The Zürn family was among the most important and productive families of sculptors in southern Germany and Upper Austria, during the late 16th century and first half of the 17th century. Specializing in religious art - mostly wood carving - for Catholic churches in the area, the family benefited from the campaign of Catholic Counter-Reformation Art, instigated by the Council of Trent (1545-63), which involved the building or renovation of numerous churches, minsters and cathedrals throughout Austria and Bavaria, many of which required carved altarpieces, statues, choir-stalls, confessionals and other woodwork. Even the most functional furnishings were generally decorated with relief sculpture and other types of carving, mostly executed in the flamboyant Baroque style.
Hans Zürn the Elder (1555/60-after 1631) had six sons, all of whom became sculptors. No documented work of his has survived, but on the basis of his presumed contribution to the high altar in Überlingen Minster, an attractive Crucifix (Wangen, Kapelle am Isnyer Tor) and a bust of St Jacob (Nuremberg, Germanisches Nationalmuseum) have been attributed to him. He frequently collaborated with his sons, the most prominent of these was Jörg Zürn of Überlingen (1583/84-1635/38), whose masterpiece was the five-storey Mannerist high altar in Überlingen Minster. Hans Zürn the Younger (1585/90-after 1624) is recorded as a master sculptor in Buchhorn am Bodensee (now Friedrichshafen) in 1613; his only securely attributed work is the wooden altar of the Virgin in St Martin, Wangen.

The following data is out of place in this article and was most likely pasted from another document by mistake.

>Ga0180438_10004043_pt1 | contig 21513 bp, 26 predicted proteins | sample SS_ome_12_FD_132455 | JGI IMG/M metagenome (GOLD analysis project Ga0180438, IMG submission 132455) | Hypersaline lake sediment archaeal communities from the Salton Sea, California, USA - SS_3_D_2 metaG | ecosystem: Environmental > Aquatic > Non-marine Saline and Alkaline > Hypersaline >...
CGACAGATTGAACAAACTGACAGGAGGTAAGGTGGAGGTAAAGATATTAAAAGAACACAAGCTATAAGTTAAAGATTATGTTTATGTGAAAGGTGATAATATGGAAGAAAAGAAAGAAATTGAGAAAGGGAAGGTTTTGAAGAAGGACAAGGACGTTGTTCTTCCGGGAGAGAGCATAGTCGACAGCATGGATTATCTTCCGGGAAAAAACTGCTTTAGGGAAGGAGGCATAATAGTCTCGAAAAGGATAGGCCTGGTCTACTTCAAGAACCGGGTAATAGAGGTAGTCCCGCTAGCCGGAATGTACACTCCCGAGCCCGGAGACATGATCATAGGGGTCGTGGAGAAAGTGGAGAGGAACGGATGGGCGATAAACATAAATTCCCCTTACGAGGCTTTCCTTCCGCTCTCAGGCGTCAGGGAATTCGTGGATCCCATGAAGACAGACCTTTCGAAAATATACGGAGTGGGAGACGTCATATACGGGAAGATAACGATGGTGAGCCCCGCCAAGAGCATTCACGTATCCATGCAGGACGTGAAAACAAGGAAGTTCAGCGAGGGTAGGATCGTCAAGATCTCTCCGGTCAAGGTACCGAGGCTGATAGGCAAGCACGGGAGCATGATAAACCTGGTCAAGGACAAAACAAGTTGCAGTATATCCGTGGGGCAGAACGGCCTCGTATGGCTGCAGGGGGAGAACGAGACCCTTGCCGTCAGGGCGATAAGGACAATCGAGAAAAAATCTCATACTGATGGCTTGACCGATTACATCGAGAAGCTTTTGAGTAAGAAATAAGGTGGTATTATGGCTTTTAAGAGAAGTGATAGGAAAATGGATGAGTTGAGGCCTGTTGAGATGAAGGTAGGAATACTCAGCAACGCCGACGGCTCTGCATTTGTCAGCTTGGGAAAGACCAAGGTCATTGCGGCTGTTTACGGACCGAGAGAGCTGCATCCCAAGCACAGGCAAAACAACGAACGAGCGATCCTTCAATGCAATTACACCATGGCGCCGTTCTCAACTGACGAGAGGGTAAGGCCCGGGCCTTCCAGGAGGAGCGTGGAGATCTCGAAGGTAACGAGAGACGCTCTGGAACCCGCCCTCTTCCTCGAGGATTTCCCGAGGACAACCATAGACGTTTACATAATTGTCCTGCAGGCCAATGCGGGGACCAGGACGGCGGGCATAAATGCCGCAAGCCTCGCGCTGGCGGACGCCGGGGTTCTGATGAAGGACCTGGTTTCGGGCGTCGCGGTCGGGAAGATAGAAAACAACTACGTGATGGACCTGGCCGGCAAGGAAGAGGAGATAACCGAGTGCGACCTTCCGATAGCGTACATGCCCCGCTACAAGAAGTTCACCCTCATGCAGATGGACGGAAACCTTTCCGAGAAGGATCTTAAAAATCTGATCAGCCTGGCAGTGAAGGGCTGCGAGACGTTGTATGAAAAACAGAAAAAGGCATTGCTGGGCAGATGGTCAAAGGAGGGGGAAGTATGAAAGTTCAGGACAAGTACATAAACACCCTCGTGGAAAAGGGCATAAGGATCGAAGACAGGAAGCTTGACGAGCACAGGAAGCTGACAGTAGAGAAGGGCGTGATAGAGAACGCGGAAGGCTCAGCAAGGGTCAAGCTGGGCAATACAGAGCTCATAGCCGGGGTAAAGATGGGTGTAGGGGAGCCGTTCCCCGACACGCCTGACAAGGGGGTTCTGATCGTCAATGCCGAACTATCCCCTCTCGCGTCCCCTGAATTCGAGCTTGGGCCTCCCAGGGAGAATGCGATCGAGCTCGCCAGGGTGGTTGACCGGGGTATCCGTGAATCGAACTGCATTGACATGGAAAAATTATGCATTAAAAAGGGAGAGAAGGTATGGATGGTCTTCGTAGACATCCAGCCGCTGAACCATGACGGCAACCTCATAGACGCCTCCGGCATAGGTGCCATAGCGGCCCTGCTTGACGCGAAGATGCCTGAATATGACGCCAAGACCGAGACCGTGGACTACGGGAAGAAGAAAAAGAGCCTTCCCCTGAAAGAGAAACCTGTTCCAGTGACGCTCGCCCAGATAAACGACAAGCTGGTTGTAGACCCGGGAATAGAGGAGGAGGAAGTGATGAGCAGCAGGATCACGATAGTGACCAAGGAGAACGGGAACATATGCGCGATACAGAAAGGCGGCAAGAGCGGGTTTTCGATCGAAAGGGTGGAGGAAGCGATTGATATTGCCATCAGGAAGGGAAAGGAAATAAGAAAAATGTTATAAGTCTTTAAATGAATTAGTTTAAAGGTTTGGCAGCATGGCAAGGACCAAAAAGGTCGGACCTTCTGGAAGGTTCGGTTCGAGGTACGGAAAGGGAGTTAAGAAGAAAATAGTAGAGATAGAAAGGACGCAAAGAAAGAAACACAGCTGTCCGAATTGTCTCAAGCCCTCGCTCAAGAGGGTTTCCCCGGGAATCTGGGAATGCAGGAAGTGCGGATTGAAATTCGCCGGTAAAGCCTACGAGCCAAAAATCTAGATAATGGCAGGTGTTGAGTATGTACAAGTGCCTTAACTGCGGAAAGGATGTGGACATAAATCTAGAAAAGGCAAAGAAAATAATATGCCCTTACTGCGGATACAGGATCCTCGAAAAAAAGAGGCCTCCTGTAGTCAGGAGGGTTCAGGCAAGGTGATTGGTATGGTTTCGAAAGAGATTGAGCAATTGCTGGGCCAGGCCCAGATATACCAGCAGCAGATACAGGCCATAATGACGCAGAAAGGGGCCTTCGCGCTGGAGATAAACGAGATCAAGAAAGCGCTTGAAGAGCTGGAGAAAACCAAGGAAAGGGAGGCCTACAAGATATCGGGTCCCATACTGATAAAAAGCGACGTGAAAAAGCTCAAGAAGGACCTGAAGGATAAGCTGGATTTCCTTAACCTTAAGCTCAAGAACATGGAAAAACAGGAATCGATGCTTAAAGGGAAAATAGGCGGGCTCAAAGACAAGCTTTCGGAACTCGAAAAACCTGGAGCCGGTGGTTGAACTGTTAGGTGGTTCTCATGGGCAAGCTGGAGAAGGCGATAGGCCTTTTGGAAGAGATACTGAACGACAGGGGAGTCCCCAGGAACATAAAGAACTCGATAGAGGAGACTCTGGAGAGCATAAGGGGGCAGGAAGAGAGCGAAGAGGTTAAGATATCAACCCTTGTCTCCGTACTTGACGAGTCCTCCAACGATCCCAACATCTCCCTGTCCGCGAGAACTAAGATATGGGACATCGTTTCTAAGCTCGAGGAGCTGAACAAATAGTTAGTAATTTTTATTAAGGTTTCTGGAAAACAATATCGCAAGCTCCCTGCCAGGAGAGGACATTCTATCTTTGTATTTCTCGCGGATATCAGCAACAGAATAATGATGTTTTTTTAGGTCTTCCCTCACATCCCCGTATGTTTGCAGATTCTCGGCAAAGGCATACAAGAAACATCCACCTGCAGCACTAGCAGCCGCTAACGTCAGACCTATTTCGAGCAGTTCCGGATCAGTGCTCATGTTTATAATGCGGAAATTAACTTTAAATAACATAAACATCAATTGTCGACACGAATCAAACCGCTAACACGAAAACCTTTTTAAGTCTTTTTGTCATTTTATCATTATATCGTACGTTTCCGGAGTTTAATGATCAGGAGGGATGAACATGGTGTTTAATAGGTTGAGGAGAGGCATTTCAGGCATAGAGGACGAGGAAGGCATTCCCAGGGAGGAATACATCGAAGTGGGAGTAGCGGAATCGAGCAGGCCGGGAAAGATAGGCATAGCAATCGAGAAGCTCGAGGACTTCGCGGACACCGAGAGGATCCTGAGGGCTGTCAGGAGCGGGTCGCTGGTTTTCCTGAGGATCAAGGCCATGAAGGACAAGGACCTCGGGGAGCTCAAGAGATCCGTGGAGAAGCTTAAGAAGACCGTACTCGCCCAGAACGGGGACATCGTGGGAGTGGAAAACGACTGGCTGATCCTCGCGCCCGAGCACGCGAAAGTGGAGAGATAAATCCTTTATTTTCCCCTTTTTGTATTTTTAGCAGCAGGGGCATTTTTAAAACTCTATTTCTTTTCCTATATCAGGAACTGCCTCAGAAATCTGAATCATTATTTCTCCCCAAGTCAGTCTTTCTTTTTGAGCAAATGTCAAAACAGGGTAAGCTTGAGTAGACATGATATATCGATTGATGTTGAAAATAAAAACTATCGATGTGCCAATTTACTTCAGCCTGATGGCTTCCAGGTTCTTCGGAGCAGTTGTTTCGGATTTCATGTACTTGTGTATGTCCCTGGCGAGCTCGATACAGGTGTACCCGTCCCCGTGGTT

Martin Zürn (1585/90-after 1665) and his younger brothers, Michael, Hans Jakob (active 1617-35) and David (1598-1666), settled in the Inn Valley in eastern Bavaria and Upper Austria and are chiefly known for the altars they carved for many of the churches of that region. The third and fourth generations of the Zürn family, the sons and grandsons of David Zürn, continued to be active in Wasserburg am Inn, Passau and Olomouc in Moravia into the early 18th century.